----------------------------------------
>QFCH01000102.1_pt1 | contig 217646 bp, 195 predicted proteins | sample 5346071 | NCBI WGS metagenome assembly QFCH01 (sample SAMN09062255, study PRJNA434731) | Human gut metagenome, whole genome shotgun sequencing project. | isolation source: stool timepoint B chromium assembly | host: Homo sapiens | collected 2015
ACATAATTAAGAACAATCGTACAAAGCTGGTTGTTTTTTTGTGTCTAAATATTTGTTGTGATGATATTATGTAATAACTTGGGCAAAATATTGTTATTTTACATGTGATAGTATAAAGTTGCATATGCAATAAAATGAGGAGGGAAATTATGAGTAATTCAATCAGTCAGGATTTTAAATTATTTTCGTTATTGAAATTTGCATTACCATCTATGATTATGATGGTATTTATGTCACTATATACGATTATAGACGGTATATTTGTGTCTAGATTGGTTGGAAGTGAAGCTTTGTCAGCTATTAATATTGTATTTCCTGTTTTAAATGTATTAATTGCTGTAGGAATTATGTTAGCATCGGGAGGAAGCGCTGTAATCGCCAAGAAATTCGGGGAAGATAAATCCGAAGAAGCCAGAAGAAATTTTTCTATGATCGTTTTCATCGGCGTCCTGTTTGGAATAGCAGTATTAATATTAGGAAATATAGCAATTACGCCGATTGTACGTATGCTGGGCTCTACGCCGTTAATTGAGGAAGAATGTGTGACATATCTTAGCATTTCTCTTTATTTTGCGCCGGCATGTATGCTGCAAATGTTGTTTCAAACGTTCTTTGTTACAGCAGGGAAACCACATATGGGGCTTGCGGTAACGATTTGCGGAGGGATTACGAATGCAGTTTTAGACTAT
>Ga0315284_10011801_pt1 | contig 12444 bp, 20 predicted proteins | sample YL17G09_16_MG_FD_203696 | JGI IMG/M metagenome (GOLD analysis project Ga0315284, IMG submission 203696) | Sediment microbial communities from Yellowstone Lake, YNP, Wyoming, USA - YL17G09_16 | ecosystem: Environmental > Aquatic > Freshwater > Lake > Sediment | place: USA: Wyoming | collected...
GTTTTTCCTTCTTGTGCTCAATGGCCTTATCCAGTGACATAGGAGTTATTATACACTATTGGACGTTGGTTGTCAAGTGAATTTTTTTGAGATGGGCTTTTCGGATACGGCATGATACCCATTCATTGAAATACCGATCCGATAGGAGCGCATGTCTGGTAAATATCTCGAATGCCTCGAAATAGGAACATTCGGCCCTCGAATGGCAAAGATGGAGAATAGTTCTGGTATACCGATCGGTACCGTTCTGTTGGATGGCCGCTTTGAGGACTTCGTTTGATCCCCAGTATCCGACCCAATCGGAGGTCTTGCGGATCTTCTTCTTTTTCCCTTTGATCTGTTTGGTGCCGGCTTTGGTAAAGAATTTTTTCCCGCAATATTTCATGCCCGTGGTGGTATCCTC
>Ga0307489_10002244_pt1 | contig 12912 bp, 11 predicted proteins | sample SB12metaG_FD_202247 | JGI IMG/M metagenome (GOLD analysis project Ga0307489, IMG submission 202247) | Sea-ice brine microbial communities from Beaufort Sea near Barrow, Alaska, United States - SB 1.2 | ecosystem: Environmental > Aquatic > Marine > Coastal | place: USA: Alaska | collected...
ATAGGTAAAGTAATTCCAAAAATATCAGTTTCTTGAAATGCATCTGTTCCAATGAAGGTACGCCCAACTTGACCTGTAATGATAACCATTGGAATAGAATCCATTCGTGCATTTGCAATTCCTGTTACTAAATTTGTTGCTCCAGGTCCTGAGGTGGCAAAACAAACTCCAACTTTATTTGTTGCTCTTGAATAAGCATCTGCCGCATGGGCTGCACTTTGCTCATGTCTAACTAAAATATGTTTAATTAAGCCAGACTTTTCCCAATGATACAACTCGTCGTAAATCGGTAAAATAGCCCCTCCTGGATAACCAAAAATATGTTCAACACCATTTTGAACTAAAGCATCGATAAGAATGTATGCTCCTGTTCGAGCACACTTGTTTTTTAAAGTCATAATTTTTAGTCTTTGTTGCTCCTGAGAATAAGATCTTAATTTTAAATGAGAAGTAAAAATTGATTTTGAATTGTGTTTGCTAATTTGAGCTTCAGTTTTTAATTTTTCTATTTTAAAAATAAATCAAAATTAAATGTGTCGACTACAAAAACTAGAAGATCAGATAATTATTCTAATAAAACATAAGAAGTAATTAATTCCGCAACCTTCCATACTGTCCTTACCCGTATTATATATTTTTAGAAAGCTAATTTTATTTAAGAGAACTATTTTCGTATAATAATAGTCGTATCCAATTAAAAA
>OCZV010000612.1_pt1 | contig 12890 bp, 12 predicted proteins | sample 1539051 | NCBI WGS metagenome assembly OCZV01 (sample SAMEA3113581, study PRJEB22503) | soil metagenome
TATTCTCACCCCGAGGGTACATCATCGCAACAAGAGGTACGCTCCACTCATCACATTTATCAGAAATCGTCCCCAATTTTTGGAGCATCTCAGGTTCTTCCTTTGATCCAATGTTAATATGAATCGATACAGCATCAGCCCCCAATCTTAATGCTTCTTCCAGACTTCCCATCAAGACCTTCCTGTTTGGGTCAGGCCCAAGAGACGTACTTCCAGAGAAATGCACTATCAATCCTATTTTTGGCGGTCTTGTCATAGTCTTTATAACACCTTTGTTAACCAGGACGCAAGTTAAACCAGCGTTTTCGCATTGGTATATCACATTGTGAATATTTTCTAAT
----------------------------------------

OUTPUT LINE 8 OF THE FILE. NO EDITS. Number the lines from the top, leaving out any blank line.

TATTCTCACCCCGAGGGTACATCATCGCAACAAGAGGTACGCTCCACTCATCACATTTATCAGAAATCGTCCCCAATTTTTGGAGCATCTCAGGTTCTTCCTTTGATCCAATGTTAATATGAATCGATACAGCATCAGCCCCCAATCTTAATGCTTCTTCCAGACTTCCCATCAAGACCTTCCTGTTTGGGTCAGGCCCAAGAGACGTACTTCCAGAGAAATGCACTATCAATCCTATTTTTGGCGGTCTTGTCATAGTCTTTATAACACCTTTGTTAACCAGGACGCAAGTTAAACCAGCGTTTTCGCATTGGTATATCACATTGTGAATATTTTCTAAT